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Q: Do I need a trust?

Patent Preparation and Prosecution

A: A trust is usually the simplest, easiest, most efficient, and most flexible estate planning tool for any given scenario. Examples of who may benefit from a trust include:

Established couples. Many middle-aged or more established families benefit from a trust over a will. By the time children start to move into adolescence, many families have enough assets that they want a trust to help manage them if something were to happen to the parents.
Estates containing real estate. In general, an estate that contains any real estate is large enough and creates enough complications in probate to benefit from a trust. This is, in fact, the most common type of estate plan: a modest estate containing the home as the primary asset, which is to pass in more or less equal shares to the children.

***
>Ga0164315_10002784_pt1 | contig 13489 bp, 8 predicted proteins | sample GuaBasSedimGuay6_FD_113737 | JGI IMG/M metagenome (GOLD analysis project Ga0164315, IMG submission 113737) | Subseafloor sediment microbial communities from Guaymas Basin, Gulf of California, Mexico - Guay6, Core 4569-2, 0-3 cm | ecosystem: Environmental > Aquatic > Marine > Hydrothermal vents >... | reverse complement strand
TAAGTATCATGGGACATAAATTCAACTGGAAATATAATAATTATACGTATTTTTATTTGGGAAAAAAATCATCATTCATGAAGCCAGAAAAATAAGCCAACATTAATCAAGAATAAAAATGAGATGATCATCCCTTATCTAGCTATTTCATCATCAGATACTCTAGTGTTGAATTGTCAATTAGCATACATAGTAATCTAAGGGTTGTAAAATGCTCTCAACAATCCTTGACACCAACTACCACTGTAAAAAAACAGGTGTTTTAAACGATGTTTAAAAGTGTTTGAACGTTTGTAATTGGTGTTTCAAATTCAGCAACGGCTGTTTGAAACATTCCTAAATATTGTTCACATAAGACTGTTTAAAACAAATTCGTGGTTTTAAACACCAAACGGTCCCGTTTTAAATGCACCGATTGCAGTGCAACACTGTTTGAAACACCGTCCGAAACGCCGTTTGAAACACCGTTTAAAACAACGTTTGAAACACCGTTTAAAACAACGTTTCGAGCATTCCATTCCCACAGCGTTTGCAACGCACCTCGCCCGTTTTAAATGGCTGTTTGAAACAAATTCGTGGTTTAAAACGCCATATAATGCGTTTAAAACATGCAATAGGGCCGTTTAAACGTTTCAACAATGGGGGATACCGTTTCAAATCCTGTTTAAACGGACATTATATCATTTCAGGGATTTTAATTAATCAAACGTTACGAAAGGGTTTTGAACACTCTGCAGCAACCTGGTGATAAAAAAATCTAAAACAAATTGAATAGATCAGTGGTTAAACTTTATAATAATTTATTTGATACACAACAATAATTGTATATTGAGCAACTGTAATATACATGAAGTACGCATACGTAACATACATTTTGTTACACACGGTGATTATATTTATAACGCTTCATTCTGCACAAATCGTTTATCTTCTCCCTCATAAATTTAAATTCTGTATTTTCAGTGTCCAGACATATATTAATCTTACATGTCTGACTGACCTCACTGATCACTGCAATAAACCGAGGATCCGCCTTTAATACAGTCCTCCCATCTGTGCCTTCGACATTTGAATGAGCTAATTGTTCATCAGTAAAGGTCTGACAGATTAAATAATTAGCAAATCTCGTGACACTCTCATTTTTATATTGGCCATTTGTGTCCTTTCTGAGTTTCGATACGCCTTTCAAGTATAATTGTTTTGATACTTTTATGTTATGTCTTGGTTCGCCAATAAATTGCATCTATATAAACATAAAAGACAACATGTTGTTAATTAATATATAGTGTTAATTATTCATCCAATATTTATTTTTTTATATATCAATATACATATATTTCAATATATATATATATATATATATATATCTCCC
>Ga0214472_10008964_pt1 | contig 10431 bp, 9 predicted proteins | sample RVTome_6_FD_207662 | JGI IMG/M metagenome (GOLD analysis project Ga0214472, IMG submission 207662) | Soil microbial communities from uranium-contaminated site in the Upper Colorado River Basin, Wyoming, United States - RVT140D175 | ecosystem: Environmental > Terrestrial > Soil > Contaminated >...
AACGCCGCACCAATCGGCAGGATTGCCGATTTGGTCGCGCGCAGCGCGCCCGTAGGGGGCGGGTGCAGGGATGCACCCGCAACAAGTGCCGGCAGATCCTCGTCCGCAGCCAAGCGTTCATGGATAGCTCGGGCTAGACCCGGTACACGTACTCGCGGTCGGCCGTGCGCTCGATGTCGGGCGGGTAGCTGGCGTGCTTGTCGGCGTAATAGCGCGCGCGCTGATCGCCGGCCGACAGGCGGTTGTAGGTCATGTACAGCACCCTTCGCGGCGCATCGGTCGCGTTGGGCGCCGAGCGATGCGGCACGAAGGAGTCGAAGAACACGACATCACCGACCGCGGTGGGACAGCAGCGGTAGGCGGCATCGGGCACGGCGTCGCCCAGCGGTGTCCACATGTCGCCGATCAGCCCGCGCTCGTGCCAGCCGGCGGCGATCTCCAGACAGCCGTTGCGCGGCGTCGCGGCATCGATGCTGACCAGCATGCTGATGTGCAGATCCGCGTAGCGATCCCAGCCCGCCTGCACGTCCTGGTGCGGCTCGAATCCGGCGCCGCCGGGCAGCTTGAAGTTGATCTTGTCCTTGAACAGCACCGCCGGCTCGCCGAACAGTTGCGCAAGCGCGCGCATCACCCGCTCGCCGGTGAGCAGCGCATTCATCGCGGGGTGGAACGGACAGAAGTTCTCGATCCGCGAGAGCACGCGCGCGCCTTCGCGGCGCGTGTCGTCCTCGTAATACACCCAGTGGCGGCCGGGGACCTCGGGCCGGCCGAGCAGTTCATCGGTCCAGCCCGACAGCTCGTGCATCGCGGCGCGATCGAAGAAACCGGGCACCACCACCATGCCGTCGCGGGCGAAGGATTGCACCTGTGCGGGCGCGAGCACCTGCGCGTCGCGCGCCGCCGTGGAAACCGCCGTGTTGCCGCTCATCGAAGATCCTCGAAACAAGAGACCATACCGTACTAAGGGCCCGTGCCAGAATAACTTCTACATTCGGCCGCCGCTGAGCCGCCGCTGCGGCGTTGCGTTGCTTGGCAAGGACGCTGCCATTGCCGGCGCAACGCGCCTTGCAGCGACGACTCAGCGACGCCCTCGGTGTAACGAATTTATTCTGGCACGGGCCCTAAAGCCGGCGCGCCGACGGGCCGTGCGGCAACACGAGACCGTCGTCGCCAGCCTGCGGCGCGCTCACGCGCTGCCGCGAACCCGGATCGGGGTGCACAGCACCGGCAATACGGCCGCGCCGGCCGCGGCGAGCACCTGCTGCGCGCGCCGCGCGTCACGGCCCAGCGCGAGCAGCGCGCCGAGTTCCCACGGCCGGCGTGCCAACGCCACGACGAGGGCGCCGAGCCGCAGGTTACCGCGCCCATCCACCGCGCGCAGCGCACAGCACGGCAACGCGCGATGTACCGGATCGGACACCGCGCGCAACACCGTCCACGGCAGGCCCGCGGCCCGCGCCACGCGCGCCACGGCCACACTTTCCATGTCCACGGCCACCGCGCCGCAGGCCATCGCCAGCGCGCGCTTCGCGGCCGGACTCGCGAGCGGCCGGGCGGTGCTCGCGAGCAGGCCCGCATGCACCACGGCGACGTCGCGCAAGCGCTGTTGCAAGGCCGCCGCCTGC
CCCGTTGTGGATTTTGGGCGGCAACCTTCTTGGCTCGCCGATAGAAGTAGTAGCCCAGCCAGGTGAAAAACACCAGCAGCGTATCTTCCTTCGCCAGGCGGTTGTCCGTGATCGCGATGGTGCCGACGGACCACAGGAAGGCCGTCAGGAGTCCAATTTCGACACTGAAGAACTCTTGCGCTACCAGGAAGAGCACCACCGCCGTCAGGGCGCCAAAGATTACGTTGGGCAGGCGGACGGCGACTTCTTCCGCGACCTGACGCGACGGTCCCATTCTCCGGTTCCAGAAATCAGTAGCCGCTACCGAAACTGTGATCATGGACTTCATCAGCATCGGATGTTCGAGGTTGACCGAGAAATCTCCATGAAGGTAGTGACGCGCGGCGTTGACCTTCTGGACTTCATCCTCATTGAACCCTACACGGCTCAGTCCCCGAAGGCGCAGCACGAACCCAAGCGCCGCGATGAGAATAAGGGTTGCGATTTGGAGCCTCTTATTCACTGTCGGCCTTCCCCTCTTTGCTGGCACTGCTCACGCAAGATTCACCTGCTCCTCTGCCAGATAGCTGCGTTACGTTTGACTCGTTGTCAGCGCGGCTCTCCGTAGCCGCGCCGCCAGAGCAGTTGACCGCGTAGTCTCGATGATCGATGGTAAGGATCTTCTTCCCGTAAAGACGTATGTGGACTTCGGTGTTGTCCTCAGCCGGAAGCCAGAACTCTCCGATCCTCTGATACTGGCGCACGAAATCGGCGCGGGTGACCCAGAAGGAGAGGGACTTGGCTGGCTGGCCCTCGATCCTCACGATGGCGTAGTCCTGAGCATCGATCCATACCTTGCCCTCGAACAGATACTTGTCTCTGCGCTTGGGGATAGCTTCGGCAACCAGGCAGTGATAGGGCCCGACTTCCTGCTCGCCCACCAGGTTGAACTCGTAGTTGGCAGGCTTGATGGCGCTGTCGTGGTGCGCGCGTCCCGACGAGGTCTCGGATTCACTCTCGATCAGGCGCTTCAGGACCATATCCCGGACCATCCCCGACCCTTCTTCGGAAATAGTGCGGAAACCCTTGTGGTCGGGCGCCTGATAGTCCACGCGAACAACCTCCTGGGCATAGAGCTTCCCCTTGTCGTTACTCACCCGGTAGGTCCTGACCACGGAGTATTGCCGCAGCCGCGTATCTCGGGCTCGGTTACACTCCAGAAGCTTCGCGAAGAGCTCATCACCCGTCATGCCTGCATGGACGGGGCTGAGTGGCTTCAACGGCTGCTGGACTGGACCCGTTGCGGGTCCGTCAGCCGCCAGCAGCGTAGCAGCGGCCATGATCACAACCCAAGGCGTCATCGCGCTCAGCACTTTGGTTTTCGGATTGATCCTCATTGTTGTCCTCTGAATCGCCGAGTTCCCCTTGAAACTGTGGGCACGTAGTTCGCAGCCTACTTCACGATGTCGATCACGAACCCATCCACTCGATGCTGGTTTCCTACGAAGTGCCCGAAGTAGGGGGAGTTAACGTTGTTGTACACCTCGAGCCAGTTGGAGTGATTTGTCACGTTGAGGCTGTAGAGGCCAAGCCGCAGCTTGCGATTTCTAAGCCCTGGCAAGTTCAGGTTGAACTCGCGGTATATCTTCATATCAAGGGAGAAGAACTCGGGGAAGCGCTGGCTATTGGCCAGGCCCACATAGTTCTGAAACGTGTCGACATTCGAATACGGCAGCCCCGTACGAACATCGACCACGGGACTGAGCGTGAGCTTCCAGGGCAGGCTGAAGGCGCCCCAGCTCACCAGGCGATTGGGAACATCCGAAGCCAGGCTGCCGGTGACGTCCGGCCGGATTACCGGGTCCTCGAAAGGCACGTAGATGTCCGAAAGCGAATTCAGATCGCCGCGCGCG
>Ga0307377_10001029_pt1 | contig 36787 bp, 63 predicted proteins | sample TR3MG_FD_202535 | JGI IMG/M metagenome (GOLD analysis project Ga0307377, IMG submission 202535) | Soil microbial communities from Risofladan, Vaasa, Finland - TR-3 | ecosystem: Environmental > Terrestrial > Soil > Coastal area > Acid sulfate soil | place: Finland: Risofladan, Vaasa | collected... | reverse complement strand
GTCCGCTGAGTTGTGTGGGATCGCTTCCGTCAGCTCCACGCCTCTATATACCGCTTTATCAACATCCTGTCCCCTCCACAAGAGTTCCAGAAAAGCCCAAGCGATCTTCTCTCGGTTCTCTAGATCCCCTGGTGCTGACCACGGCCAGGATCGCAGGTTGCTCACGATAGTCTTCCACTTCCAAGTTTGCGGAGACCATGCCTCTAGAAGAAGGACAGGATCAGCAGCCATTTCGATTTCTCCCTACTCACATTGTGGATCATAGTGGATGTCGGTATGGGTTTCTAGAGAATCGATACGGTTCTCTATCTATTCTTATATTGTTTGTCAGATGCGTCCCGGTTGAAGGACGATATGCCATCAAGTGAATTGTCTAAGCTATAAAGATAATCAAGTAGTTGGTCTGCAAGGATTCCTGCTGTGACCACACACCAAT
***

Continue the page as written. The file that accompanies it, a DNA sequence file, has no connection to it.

Clients who want to leave a legacy. For anybody who wants to do more than simply pass their assets on to their children, a trust is essential. For example, if you want to provide ongoing payments to your children rather than leave them a lump sum, you will want to use a trust. Likewise, if you want to protect your children’s inheritance from creditors, a trust is the best vehicle. A special purpose fund, like a “grandchildren college fund” or the “family cabin fund” will need to be administered through a trust. These matters are especially acute for people who have children with special needs, or who are bad with money, or where addiction is a concern.


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